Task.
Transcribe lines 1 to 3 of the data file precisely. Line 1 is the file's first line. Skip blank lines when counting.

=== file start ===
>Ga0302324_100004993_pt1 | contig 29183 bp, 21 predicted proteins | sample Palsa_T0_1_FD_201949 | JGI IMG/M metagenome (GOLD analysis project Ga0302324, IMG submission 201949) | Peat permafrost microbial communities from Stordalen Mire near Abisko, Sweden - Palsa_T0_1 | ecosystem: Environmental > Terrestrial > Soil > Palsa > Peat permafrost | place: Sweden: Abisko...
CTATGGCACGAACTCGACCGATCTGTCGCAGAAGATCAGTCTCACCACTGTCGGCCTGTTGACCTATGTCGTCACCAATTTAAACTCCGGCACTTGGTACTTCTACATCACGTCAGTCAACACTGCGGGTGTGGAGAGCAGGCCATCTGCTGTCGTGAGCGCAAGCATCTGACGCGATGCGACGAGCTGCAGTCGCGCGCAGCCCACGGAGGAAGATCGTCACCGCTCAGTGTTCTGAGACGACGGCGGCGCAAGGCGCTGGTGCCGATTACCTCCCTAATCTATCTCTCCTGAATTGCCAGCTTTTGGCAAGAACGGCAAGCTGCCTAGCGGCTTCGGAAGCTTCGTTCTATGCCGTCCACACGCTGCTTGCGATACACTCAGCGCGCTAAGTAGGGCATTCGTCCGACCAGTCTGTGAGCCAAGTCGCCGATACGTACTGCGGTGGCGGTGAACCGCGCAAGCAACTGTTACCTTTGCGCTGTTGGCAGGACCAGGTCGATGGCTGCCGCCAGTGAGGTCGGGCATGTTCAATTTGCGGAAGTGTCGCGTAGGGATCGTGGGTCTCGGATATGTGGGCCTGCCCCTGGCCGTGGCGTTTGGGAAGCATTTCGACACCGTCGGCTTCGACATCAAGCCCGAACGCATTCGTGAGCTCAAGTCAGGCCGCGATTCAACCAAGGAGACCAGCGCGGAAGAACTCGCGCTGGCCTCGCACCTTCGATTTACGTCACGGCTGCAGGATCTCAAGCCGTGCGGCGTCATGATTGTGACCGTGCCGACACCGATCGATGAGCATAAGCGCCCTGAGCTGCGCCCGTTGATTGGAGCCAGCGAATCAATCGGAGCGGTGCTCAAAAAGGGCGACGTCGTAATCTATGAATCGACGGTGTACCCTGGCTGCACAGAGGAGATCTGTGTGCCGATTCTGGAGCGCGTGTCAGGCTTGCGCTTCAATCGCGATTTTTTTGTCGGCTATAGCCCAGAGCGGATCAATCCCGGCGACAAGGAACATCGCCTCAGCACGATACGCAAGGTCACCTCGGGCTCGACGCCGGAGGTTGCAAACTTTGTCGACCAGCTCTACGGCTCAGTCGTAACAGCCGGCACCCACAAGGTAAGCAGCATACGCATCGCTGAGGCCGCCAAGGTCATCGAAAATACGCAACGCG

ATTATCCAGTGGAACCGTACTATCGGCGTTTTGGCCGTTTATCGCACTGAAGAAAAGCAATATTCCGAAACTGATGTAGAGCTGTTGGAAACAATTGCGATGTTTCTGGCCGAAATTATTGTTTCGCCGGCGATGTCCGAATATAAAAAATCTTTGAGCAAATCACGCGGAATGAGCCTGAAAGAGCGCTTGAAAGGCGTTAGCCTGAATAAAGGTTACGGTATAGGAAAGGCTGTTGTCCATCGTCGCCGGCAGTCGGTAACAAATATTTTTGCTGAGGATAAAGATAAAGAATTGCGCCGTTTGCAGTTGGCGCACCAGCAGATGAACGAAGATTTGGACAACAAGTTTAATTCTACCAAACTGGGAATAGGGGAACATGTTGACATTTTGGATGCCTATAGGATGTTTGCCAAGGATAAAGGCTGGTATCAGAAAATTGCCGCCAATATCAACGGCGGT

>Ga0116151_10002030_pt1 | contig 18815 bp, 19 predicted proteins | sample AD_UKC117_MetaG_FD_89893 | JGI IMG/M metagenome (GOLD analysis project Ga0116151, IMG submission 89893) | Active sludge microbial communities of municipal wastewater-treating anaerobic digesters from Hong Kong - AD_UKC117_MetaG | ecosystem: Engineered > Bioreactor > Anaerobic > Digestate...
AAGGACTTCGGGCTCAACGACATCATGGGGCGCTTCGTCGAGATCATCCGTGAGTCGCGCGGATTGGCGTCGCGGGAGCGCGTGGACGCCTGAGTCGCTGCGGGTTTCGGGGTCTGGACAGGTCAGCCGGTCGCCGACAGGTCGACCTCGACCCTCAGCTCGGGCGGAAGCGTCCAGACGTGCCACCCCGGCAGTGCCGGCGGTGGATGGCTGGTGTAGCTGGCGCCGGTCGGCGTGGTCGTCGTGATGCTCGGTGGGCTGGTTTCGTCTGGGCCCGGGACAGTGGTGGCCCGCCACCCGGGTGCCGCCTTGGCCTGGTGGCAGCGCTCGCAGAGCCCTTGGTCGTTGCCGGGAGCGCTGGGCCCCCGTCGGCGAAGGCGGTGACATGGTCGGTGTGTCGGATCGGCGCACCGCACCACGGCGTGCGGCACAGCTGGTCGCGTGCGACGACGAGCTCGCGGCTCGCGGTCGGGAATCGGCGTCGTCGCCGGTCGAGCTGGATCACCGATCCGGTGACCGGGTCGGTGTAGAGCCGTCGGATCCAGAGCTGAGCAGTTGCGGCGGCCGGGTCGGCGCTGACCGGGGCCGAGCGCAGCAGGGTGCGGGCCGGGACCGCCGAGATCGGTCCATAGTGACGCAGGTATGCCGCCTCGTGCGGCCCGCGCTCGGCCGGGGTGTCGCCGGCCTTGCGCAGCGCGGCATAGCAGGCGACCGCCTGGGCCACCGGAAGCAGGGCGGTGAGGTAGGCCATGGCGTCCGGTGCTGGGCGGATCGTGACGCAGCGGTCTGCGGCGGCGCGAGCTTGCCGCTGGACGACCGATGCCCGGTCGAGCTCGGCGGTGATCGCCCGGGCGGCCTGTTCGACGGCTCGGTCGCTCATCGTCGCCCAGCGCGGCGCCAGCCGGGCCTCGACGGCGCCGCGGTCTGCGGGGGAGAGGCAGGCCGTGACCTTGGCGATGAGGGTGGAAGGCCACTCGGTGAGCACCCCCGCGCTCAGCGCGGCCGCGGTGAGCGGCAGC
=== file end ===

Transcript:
>Ga0302324_100004993_pt1 | contig 29183 bp, 21 predicted proteins | sample Palsa_T0_1_FD_201949 | JGI IMG/M metagenome (GOLD analysis project Ga0302324, IMG submission 201949) | Peat permafrost microbial communities from Stordalen Mire near Abisko, Sweden - Palsa_T0_1 | ecosystem: Environmental > Terrestrial > Soil > Palsa > Peat permafrost | place: Sweden: Abisko...
CTATGGCACGAACTCGACCGATCTGTCGCAGAAGATCAGTCTCACCACTGTCGGCCTGTTGACCTATGTCGTCACCAATTTAAACTCCGGCACTTGGTACTTCTACATCACGTCAGTCAACACTGCGGGTGTGGAGAGCAGGCCATCTGCTGTCGTGAGCGCAAGCATCTGACGCGATGCGACGAGCTGCAGTCGCGCGCAGCCCACGGAGGAAGATCGTCACCGCTCAGTGTTCTGAGACGACGGCGGCGCAAGGCGCTGGTGCCGATTACCTCCCTAATCTATCTCTCCTGAATTGCCAGCTTTTGGCAAGAACGGCAAGCTGCCTAGCGGCTTCGGAAGCTTCGTTCTATGCCGTCCACACGCTGCTTGCGATACACTCAGCGCGCTAAGTAGGGCATTCGTCCGACCAGTCTGTGAGCCAAGTCGCCGATACGTACTGCGGTGGCGGTGAACCGCGCAAGCAACTGTTACCTTTGCGCTGTTGGCAGGACCAGGTCGATGGCTGCCGCCAGTGAGGTCGGGCATGTTCAATTTGCGGAAGTGTCGCGTAGGGATCGTGGGTCTCGGATATGTGGGCCTGCCCCTGGCCGTGGCGTTTGGGAAGCATTTCGACACCGTCGGCTTCGACATCAAGCCCGAACGCATTCGTGAGCTCAAGTCAGGCCGCGATTCAACCAAGGAGACCAGCGCGGAAGAACTCGCGCTGGCCTCGCACCTTCGATTTACGTCACGGCTGCAGGATCTCAAGCCGTGCGGCGTCATGATTGTGACCGTGCCGACACCGATCGATGAGCATAAGCGCCCTGAGCTGCGCCCGTTGATTGGAGCCAGCGAATCAATCGGAGCGGTGCTCAAAAAGGGCGACGTCGTAATCTATGAATCGACGGTGTACCCTGGCTGCACAGAGGAGATCTGTGTGCCGATTCTGGAGCGCGTGTCAGGCTTGCGCTTCAATCGCGATTTTTTTGTCGGCTATAGCCCAGAGCGGATCAATCCCGGCGACAAGGAACATCGCCTCAGCACGATACGCAAGGTCACCTCGGGCTCGACGCCGGAGGTTGCAAACTTTGTCGACCAGCTCTACGGCTCAGTCGTAACAGCCGGCACCCACAAGGTAAGCAGCATACGCATCGCTGAGGCCGCCAAGGTCATCGAAAATACGCAACGCG

ATTATCCAGTGGAACCGTACTATCGGCGTTTTGGCCGTTTATCGCACTGAAGAAAAGCAATATTCCGAAACTGATGTAGAGCTGTTGGAAACAATTGCGATGTTTCTGGCCGAAATTATTGTTTCGCCGGCGATGTCCGAATATAAAAAATCTTTGAGCAAATCACGCGGAATGAGCCTGAAAGAGCGCTTGAAAGGCGTTAGCCTGAATAAAGGTTACGGTATAGGAAAGGCTGTTGTCCATCGTCGCCGGCAGTCGGTAACAAATATTTTTGCTGAGGATAAAGATAAAGAATTGCGCCGTTTGCAGTTGGCGCACCAGCAGATGAACGAAGATTTGGACAACAAGTTTAATTCTACCAAACTGGGAATAGGGGAACATGTTGACATTTTGGATGCCTATAGGATGTTTGCCAAGGATAAAGGCTGGTATCAGAAAATTGCCGCCAATATCAACGGCGGT